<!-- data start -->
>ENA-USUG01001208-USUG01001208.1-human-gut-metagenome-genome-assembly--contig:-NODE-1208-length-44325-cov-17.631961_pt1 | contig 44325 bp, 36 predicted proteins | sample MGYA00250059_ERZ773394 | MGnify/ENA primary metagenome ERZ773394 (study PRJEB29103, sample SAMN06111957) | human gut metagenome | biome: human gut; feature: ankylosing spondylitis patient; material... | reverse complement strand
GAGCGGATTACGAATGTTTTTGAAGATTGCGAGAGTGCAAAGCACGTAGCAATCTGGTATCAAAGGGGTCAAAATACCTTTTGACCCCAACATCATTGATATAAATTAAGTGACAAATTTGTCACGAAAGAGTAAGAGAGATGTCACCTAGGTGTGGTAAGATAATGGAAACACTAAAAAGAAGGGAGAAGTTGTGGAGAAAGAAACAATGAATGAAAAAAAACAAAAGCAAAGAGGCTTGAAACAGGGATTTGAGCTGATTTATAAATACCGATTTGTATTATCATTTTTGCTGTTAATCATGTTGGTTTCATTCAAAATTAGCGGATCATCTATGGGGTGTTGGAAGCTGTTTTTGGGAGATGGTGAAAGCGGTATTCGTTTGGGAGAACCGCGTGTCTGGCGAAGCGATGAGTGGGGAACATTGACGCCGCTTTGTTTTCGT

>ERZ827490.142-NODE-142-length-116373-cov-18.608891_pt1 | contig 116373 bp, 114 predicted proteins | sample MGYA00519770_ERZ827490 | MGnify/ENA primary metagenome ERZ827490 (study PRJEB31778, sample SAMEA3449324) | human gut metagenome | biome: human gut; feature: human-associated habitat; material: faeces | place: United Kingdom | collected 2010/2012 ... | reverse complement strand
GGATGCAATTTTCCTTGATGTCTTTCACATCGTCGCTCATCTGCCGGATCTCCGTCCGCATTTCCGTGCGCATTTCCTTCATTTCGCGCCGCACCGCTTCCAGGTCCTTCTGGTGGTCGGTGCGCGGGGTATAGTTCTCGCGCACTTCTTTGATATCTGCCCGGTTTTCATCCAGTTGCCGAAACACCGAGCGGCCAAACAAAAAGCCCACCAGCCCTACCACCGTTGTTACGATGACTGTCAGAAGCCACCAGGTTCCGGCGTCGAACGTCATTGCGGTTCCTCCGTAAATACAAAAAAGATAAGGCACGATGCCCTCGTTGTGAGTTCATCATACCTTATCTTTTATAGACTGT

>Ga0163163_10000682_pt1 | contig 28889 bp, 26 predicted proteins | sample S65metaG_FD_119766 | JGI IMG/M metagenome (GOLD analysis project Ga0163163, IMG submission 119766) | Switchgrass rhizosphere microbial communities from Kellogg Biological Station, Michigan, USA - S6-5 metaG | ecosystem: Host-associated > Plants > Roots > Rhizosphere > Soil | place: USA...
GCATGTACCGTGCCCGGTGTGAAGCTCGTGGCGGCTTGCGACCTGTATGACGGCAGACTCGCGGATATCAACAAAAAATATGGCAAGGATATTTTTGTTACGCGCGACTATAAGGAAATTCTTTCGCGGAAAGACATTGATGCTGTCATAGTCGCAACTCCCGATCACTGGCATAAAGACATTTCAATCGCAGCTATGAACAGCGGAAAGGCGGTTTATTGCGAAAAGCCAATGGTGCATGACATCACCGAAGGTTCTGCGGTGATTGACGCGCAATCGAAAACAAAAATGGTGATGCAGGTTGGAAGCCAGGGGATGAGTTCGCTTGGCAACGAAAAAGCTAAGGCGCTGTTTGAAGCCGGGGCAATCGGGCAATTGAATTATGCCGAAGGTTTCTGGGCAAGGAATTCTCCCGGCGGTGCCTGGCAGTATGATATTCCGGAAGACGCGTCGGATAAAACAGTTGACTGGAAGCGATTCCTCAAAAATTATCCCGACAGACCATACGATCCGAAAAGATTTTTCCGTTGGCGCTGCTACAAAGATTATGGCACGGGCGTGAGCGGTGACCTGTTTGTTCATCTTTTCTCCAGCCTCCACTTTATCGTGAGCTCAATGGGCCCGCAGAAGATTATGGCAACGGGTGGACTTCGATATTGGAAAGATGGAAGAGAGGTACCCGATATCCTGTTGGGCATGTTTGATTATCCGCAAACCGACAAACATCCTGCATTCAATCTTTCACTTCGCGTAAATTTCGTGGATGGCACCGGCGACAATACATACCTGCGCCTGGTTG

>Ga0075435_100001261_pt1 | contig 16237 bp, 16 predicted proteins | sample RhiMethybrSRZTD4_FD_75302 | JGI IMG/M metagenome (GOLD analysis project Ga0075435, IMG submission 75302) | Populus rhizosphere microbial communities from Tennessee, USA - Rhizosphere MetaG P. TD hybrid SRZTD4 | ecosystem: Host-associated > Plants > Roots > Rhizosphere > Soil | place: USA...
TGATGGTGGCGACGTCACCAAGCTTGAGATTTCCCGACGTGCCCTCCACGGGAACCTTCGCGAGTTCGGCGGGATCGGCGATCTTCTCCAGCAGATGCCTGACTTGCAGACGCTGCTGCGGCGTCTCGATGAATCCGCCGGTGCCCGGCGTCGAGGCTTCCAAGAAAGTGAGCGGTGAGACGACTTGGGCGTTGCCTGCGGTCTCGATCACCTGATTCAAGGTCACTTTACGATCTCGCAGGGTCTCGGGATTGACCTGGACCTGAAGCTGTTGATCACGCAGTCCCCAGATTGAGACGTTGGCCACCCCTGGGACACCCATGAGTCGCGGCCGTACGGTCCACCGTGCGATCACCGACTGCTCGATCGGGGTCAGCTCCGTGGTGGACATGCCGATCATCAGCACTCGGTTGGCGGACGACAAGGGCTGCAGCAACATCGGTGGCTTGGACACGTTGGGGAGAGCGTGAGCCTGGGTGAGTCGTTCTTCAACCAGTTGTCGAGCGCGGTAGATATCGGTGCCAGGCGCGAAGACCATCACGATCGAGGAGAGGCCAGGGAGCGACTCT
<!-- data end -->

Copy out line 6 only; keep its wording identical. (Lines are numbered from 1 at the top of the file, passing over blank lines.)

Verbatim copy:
GCATGTACCGTGCCCGGTGTGAAGCTCGTGGCGGCTTGCGACCTGTATGACGGCAGACTCGCGGATATCAACAAAAAATATGGCAAGGATATTTTTGTTACGCGCGACTATAAGGAAATTCTTTCGCGGAAAGACATTGATGCTGTCATAGTCGCAACTCCCGATCACTGGCATAAAGACATTTCAATCGCAGCTATGAACAGCGGAAAGGCGGTTTATTGCGAAAAGCCAATGGTGCATGACATCACCGAAGGTTCTGCGGTGATTGACGCGCAATCGAAAACAAAAATGGTGATGCAGGTTGGAAGCCAGGGGATGAGTTCGCTTGGCAACGAAAAAGCTAAGGCGCTGTTTGAAGCCGGGGCAATCGGGCAATTGAATTATGCCGAAGGTTTCTGGGCAAGGAATTCTCCCGGCGGTGCCTGGCAGTATGATATTCCGGAAGACGCGTCGGATAAAACAGTTGACTGGAAGCGATTCCTCAAAAATTATCCCGACAGACCATACGATCCGAAAAGATTTTTCCGTTGGCGCTGCTACAAAGATTATGGCACGGGCGTGAGCGGTGACCTGTTTGTTCATCTTTTCTCCAGCCTCCACTTTATCGTGAGCTCAATGGGCCCGCAGAAGATTATGGCAACGGGTGGACTTCGATATTGGAAAGATGGAAGAGAGGTACCCGATATCCTGTTGGGCATGTTTGATTATCCGCAAACCGACAAACATCCTGCATTCAATCTTTCACTTCGCGTAAATTTCGTGGATGGCACCGGCGACAATACATACCTGCGCCTGGTTG